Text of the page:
Testing your deployment (aka updated 1TB terasort copy-paste example for HDP 2.2)


$ hadoop jar /usr/hdp/current/hadoop-mapreduce-client/hadoop-mapreduce-examples.jar \
    teragen -Ddfs.block.size=536870912 -Dmapred.map.tasks=20 \
    10000000000 /tmp/1Tsort/input
$ hadoop jar /usr/hdp/current/hadoop-mapreduce-client/hadoop-mapreduce-examples.jar \
    terasort -Ddfs.block.size=536870912 -Dmapred.reduce.tasks=20 -Dmapreduce.terasort.output.replication=3 \
    /tmp/1Tsort/input /tmp/1Tsort/output
$ hadoop jar /usr/hdp/current/hadoop-mapreduce-client/hadoop-mapreduce-examples.jar \
    teravalidate /tmp/1Tsort/output /tmp/1Tsort/report

Find more details about HDP 2.2 in the complet HDP 2.2 documentation.

6 comments:

  1. If your namenode fails to (re)start with an error message

    2015-01-27 21:06:44,360 - Retrying after 10 seconds. Reason: Execution of 'su -s /bin/bash - hdfs -c 'export PATH=$PATH:/usr/hdp/current/hadoop-client/bin ; hdfs --config /etc/hadoop/conf dfsadmin -safemode get' | grep 'Safe mode is OFF'' returned 1. stdin: is not a tty

    you might want to apply the following patch in the node running the namenode:

    # diff -u /var/lib/ambari-agent/cache/stacks/HDP/2.0.6/services/HDFS/package/scripts/hdfs_namenode.py-orig /var/lib/ambari-agent/cache/stacks/HDP/2.0.6/services/HDFS/package/scripts/hdfs_namenode.py
    --- /var/lib/ambari-agent/cache/stacks/HDP/2.0.6/services/HDFS/package/scripts/hdfs_namenode.py-orig 2015-01-27 21:43:56.589503784 +0100
    +++ /var/lib/ambari-agent/cache/stacks/HDP/2.0.6/services/HDFS/package/scripts/hdfs_namenode.py 2015-01-27 21:41:36.012206081 +0100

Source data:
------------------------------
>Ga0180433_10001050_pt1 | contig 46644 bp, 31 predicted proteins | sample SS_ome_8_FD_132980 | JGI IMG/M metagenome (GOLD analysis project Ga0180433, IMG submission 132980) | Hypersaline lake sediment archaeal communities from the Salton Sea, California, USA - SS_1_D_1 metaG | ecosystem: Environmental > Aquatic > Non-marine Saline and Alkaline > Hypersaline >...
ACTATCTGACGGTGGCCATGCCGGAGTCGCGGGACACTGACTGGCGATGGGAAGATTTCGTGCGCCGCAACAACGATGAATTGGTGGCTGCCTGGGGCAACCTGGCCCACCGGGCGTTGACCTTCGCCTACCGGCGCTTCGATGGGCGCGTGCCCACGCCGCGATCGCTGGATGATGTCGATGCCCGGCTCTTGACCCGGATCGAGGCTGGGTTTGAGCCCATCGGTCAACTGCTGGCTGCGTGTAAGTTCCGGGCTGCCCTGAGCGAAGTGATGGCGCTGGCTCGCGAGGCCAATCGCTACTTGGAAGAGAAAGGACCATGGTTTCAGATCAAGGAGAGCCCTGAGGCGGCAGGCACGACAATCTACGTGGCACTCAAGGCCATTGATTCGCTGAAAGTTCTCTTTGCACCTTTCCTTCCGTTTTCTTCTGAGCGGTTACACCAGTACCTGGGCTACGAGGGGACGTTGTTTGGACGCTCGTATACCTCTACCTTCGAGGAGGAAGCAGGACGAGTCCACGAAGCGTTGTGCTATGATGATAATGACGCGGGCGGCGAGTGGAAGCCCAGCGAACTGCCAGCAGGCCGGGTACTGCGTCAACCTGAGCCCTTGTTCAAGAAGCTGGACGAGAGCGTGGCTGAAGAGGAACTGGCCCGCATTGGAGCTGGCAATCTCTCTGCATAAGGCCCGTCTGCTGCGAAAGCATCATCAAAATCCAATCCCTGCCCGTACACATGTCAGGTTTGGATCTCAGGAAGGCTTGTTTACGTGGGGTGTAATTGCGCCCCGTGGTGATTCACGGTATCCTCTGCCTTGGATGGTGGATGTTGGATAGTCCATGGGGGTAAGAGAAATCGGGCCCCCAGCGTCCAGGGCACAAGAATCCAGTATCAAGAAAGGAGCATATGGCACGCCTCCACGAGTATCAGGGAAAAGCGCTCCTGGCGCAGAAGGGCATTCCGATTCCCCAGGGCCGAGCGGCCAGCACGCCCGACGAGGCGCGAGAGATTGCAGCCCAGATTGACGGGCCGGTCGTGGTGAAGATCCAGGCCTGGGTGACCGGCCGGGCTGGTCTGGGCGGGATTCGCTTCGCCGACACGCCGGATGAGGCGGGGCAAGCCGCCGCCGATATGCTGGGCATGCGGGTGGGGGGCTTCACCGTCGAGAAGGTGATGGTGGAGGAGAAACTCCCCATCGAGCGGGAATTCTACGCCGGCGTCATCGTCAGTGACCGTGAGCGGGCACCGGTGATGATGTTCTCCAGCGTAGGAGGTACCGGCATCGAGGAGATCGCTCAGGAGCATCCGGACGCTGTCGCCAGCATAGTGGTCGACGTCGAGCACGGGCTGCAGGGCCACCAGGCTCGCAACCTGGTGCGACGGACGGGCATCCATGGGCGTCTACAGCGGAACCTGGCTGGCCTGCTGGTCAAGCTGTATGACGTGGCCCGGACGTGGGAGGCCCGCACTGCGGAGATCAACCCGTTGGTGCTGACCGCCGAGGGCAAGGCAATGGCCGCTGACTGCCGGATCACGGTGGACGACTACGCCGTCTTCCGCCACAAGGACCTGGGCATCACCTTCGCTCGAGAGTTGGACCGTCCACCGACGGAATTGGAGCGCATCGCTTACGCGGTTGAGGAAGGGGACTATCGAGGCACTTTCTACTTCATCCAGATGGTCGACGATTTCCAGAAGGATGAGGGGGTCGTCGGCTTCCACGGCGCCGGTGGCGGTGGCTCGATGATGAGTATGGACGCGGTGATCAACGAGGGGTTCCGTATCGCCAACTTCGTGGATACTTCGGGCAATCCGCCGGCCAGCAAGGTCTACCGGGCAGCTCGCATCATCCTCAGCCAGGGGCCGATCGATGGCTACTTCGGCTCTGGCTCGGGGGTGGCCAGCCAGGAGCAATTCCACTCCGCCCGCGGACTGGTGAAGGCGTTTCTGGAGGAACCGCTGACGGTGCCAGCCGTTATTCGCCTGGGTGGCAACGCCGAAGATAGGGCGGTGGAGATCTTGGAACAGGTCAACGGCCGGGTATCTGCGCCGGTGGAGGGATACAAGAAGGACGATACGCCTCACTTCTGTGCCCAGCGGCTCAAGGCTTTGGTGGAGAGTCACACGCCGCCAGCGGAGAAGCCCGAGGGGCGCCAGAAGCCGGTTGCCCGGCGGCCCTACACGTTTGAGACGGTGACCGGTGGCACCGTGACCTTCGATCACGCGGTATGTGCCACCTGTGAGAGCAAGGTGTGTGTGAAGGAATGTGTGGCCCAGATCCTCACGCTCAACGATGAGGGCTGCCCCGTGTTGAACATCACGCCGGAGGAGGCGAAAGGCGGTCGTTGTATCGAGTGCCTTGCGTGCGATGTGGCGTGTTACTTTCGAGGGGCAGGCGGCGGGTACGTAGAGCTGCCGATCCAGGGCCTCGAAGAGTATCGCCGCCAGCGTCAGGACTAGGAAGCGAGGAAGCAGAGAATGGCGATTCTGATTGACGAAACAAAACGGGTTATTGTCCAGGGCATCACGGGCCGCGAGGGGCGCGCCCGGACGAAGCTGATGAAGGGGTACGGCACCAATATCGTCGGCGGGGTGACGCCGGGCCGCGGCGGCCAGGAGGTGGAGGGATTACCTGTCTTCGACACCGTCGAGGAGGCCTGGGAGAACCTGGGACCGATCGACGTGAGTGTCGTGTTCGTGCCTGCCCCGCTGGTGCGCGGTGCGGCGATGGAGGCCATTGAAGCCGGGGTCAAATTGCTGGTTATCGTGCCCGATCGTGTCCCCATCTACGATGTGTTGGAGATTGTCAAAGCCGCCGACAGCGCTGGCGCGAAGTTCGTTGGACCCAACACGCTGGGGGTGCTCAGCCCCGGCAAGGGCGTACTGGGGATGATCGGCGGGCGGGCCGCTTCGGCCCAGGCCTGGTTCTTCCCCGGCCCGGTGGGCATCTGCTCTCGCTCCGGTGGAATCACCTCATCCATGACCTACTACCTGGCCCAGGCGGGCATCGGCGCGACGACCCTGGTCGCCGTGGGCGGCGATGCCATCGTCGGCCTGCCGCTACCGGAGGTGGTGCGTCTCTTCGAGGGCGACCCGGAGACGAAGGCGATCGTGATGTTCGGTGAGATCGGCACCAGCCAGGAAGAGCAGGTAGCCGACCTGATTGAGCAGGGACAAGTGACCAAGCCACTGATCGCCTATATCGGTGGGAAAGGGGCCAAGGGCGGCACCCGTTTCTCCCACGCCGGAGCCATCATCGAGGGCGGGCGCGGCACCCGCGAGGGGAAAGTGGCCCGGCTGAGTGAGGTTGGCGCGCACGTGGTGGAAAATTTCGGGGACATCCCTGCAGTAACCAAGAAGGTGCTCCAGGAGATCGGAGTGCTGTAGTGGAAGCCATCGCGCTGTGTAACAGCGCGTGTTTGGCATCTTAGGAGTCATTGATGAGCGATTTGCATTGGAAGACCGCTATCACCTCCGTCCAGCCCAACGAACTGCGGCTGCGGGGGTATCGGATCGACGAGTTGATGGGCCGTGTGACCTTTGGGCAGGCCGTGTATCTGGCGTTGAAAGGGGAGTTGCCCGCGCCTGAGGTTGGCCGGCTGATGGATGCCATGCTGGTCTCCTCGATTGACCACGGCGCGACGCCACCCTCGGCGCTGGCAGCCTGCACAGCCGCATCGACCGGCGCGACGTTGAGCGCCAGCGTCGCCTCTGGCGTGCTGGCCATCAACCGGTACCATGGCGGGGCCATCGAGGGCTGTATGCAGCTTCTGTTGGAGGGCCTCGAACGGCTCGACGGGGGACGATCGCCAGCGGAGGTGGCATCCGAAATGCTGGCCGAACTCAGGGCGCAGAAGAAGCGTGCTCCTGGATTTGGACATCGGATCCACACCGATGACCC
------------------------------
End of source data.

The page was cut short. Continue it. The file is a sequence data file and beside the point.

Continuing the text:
@@ -49,7 +49,7 @@
    else:
    dfs_check_nn_status_cmd = None

    - namenode_safe_mode_off = format("su -s /bin/bash - {hdfs_user} -c 'export PATH=$PATH:{hadoop_bin_dir} ; hdfs --config {hadoop_conf_dir} dfsadmin -safemode get' | grep 'Safe mode is OFF'")
    + namenode_safe_mode_off = format("su -s /bin/bash - {hdfs_user} -c 'export PATH=$PATH:{hadoop_bin_dir} ; hdfs --config {hadoop_conf_dir} dfsadmin -safemode get' | grep 'Safe mode is OFF'; true")

    if params.security_enabled:
    Execute(format("{kinit_path_local} -kt {hdfs_user_keytab} {hdfs_principal_name}"),
    root@daplab-rt-12:/var/log/ambari-agent# cd
    root@daplab-rt-12:~# diff -u /var/lib/ambari-agent/cache/stacks/HDP/2.0.6/services/HDFS/package/scripts/hdfs_namenode.py-orig /var/lib/ambari-agent/cache/stacks/HDP/2.0.6/services/HDFS/package/scripts/hdfs_namenode.py
    --- /var/lib/ambari-agent/cache/stacks/HDP/2.0.6/services/HDFS/package/scripts/hdfs_namenode.py-orig 2015-01-27 21:43:56.589503784 +0100